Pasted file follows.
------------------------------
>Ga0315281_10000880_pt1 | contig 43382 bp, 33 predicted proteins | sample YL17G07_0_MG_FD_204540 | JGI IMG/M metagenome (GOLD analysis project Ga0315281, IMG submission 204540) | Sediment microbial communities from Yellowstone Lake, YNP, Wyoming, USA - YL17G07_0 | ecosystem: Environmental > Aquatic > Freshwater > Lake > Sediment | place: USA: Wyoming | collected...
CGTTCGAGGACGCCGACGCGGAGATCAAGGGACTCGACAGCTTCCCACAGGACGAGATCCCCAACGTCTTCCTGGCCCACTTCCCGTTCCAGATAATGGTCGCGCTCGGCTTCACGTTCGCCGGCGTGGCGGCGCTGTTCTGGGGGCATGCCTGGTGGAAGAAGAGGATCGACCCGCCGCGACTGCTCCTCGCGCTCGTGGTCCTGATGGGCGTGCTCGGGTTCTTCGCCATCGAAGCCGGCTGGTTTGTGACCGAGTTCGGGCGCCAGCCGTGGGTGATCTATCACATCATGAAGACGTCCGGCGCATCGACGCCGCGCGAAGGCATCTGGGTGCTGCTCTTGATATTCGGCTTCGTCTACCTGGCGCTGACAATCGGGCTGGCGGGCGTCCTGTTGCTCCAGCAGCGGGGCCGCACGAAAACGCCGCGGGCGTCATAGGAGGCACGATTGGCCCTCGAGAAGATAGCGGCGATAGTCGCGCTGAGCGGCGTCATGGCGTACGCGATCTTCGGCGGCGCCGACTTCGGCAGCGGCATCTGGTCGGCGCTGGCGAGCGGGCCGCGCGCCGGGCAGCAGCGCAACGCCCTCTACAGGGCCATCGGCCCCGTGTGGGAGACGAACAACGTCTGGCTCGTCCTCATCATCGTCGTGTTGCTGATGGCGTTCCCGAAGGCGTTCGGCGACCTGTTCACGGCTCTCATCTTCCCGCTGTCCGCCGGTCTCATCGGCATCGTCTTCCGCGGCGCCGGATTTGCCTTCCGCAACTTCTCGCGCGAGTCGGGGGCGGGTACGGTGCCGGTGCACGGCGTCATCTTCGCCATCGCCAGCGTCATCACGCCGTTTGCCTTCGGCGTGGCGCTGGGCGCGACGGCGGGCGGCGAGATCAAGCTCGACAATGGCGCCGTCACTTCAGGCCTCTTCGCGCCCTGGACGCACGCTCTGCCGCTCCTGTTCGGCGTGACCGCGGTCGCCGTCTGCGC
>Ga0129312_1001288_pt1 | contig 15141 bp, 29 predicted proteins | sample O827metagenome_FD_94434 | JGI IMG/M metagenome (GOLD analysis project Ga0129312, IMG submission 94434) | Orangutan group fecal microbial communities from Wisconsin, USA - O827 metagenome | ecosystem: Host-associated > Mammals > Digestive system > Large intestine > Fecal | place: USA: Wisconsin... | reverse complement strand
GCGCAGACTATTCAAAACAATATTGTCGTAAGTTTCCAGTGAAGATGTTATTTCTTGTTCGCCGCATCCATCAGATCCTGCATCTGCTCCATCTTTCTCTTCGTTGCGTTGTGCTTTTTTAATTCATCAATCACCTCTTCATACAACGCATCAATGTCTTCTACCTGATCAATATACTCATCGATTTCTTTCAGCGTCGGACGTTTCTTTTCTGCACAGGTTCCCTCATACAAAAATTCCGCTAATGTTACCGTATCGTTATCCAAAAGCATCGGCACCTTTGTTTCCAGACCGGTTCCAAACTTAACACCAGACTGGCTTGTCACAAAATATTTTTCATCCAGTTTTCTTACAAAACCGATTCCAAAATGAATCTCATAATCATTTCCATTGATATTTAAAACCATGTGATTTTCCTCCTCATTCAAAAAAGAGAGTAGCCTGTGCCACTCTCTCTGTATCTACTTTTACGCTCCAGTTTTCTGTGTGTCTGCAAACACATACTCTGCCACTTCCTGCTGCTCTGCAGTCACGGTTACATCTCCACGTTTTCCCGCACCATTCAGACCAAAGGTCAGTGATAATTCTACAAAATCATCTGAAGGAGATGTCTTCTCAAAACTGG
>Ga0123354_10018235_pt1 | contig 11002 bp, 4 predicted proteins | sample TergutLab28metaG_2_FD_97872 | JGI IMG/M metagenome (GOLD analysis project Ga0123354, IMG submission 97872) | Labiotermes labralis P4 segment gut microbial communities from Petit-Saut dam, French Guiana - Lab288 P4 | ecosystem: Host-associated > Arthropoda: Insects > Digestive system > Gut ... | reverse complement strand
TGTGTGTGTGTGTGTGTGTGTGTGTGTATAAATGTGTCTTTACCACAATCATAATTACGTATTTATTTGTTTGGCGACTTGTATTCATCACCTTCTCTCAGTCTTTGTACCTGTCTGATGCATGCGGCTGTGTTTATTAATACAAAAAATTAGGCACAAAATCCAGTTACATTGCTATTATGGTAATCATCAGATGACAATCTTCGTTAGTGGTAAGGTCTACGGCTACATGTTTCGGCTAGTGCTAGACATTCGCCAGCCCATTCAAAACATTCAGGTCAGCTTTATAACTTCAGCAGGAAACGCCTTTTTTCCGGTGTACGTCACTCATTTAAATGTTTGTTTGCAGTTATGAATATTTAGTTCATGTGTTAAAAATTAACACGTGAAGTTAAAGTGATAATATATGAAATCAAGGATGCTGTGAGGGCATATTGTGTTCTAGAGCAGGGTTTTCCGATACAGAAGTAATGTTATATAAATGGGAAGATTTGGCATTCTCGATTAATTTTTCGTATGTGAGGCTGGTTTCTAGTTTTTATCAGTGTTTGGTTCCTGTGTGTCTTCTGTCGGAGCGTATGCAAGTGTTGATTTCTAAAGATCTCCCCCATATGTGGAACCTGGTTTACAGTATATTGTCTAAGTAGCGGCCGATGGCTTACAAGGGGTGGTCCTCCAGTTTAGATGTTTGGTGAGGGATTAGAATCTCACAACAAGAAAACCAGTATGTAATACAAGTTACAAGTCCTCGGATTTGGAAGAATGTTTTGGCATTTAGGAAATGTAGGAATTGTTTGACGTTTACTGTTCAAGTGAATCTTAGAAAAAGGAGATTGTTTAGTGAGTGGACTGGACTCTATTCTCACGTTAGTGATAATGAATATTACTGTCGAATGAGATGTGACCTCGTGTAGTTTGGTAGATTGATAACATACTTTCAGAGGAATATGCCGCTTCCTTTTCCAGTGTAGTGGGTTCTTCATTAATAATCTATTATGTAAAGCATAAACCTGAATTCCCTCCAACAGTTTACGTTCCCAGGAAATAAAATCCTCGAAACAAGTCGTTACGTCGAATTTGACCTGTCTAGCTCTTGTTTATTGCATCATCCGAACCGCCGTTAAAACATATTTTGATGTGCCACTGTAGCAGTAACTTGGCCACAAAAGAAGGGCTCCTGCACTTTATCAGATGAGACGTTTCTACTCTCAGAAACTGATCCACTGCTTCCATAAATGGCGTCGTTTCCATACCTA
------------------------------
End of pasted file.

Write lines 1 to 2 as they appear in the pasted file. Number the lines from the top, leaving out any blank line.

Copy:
>Ga0315281_10000880_pt1 | contig 43382 bp, 33 predicted proteins | sample YL17G07_0_MG_FD_204540 | JGI IMG/M metagenome (GOLD analysis project Ga0315281, IMG submission 204540) | Sediment microbial communities from Yellowstone Lake, YNP, Wyoming, USA - YL17G07_0 | ecosystem: Environmental > Aquatic > Freshwater > Lake > Sediment | place: USA: Wyoming | collected...
CGTTCGAGGACGCCGACGCGGAGATCAAGGGACTCGACAGCTTCCCACAGGACGAGATCCCCAACGTCTTCCTGGCCCACTTCCCGTTCCAGATAATGGTCGCGCTCGGCTTCACGTTCGCCGGCGTGGCGGCGCTGTTCTGGGGGCATGCCTGGTGGAAGAAGAGGATCGACCCGCCGCGACTGCTCCTCGCGCTCGTGGTCCTGATGGGCGTGCTCGGGTTCTTCGCCATCGAAGCCGGCTGGTTTGTGACCGAGTTCGGGCGCCAGCCGTGGGTGATCTATCACATCATGAAGACGTCCGGCGCATCGACGCCGCGCGAAGGCATCTGGGTGCTGCTCTTGATATTCGGCTTCGTCTACCTGGCGCTGACAATCGGGCTGGCGGGCGTCCTGTTGCTCCAGCAGCGGGGCCGCACGAAAACGCCGCGGGCGTCATAGGAGGCACGATTGGCCCTCGAGAAGATAGCGGCGATAGTCGCGCTGAGCGGCGTCATGGCGTACGCGATCTTCGGCGGCGCCGACTTCGGCAGCGGCATCTGGTCGGCGCTGGCGAGCGGGCCGCGCGCCGGGCAGCAGCGCAACGCCCTCTACAGGGCCATCGGCCCCGTGTGGGAGACGAACAACGTCTGGCTCGTCCTCATCATCGTCGTGTTGCTGATGGCGTTCCCGAAGGCGTTCGGCGACCTGTTCACGGCTCTCATCTTCCCGCTGTCCGCCGGTCTCATCGGCATCGTCTTCCGCGGCGCCGGATTTGCCTTCCGCAACTTCTCGCGCGAGTCGGGGGCGGGTACGGTGCCGGTGCACGGCGTCATCTTCGCCATCGCCAGCGTCATCACGCCGTTTGCCTTCGGCGTGGCGCTGGGCGCGACGGCGGGCGGCGAGATCAAGCTCGACAATGGCGCCGTCACTTCAGGCCTCTTCGCGCCCTGGACGCACGCTCTGCCGCTCCTGTTCGGCGTGACCGCGGTCGCCGTCTGCGC